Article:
A third body was recovered from a Southern California freeway tunnel fire Saturday evening, said Los Angeles County coroner investigator Kelly Yagerlener.
Two bodies were pulled out of the tunnel early Saturday morning after a 15-truck pile-up caused a massive fire, blocking a key link between Los Angeles and San Francisco.
Fire Inspector Jason Hurd said the accident — the wreckage stretching a half mile — began when two trucks collided late Friday and started a chain reaction in Interstate 5's southbound truck-only tunnels.
At one point flames shot out of the tunnel and 100 feet into the night sky, said Los Angeles County firefighter Scott Clark, one of some 300 firefighters battling the blaze at its height.
"It looked like a bomb went off," said Clark, who battled the flames throughout the night.
The charred skeletons of at least a half-dozen big rigs peeked out of the tunnel's south end. At least one truck was carrying produce, and a smoldering load of cabbages lay scattered across the pavement.
By mid-morning most of the flames appeared to have been extinguished, although thick columns of smoke were still curling out of the tunnel and into the surrounding canyons. Firefighters began pouring flame-retardant foam into one end of the tunnel to douse any hot spots.
Twenty people evacuated the fiery tunnel on foot, including the 10 injured, Hurd said, and five trucks were stuck inside. One truck driver was unaccounted for, and authorities were worried that more may be missing. Authorities also removed two bodies from the scene, but their identities are not yet known.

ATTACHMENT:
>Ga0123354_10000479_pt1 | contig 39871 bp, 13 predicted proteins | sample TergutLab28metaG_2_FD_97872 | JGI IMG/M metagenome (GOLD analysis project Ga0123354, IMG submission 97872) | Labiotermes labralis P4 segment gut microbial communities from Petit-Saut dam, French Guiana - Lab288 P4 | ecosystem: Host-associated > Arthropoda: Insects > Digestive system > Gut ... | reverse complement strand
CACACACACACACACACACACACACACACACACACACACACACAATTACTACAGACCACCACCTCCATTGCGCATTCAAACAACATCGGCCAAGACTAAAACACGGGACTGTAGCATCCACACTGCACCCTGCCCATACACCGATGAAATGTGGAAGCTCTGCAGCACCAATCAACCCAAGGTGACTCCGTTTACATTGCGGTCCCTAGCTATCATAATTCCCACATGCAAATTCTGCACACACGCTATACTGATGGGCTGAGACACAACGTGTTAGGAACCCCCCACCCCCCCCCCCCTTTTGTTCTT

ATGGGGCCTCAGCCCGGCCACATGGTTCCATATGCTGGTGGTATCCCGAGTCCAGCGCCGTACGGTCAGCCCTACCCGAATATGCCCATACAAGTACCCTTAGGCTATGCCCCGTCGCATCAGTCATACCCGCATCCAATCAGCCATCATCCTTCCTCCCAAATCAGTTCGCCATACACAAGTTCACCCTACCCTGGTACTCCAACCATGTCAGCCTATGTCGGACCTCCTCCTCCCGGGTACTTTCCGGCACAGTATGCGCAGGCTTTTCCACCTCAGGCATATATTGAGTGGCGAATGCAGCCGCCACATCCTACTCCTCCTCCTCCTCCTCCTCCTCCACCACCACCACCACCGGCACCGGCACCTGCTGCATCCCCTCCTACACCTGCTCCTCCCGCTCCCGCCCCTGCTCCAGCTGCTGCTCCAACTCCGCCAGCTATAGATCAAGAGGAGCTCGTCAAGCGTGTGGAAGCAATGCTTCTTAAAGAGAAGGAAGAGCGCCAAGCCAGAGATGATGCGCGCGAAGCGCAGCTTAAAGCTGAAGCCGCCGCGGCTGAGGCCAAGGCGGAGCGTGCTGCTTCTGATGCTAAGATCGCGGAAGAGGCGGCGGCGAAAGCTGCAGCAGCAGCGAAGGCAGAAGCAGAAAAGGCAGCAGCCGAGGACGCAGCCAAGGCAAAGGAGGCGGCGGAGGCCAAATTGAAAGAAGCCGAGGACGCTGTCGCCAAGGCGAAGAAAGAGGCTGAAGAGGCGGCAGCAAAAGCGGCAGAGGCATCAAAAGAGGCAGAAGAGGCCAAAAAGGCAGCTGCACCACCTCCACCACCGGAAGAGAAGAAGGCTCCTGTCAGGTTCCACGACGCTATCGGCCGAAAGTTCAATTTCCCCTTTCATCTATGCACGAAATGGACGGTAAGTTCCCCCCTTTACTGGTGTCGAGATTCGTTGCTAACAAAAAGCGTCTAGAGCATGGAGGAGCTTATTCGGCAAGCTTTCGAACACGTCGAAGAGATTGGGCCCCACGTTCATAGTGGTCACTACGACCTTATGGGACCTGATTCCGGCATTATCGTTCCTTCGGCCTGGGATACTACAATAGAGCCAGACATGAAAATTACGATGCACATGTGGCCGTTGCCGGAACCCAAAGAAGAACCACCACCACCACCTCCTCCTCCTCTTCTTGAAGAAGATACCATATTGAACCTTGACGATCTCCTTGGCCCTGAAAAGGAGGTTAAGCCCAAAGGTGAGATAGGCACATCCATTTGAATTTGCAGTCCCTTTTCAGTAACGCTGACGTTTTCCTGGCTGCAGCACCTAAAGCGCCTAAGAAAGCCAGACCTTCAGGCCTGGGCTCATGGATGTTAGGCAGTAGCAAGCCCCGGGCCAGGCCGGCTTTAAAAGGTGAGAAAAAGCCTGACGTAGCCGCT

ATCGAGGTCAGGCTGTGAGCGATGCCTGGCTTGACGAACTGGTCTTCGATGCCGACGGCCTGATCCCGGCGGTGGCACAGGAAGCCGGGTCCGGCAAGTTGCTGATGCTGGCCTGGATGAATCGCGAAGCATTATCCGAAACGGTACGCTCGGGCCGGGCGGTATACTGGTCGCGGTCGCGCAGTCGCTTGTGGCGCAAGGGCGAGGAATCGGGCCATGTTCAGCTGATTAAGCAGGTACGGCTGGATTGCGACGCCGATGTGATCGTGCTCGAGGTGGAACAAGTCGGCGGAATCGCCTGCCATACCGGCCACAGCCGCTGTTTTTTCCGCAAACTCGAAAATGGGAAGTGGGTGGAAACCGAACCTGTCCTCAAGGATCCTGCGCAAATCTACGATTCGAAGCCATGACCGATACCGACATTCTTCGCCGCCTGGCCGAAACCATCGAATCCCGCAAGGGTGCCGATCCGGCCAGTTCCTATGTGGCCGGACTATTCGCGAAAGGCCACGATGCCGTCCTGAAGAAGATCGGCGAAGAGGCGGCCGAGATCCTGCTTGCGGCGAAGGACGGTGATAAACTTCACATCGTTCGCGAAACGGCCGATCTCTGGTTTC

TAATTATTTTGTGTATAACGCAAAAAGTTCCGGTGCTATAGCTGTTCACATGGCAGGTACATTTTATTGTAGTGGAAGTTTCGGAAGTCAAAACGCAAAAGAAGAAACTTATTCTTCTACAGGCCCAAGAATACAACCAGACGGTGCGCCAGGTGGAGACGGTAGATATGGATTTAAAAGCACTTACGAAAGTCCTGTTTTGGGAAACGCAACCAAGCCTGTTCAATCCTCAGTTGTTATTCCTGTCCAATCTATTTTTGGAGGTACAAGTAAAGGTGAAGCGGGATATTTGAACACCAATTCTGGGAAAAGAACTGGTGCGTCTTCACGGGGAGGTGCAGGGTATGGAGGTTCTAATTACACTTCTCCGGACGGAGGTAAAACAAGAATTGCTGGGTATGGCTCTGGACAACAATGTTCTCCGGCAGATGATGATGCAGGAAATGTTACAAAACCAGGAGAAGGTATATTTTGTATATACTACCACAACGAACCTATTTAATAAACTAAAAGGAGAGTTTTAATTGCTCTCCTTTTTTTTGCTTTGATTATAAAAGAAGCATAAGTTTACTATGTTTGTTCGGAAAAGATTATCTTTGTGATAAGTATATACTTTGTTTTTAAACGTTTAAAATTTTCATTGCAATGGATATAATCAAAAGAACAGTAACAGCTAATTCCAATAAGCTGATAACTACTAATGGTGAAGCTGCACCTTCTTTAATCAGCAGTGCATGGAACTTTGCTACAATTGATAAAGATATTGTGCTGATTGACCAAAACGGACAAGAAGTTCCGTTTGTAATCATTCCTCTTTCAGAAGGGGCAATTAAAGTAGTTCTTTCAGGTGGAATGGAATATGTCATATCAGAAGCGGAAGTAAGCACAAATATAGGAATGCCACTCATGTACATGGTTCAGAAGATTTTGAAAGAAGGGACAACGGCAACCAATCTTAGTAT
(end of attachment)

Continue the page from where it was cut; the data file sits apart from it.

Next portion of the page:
Although the tunnel is designed to carry truck traffic through a mountain pass area, Hurd said passenger cars may also use it, raising concerns that some may be trapped inside.
"We're going to have to do a very methodical search," Deputy Chief John Tripp told KABC-TV said. "There could be unfortunately more people that were not able to escape."
Authorities said eight had minor injuries and two had moderate injuries, ranging from moderate burns to neck and back injuries. All 10 injured were taken to local hospitals.
The intense heat caused concrete to crack and melt, sending chucks falling onto the road below throughout the night. Firefighters worried that the damage could cause parts of the tunnel to collapse.
"The tunnel may be structurally compromised, so we're fighting the fire from outside right now," Tripp said.
State transportation department engineers were inspecting the tunnel and the freeway above to determine whether firefighters and rescue workers could enter to douse the remaining flames and look for anyone who might have been trapped.
The interstate, a key route connecting Los Angeles to San Francisco, as well as a major commuter link connecting Los Angeles to its northern suburbs, was expected to remain closed throughout the day Saturday and perhaps longer.
"It could be another day, it could be days, it could be weeks," Hurd said.
The freeway is roughly 30 miles northwest of downtown Los Angeles.
The Associated Press contributed to this report.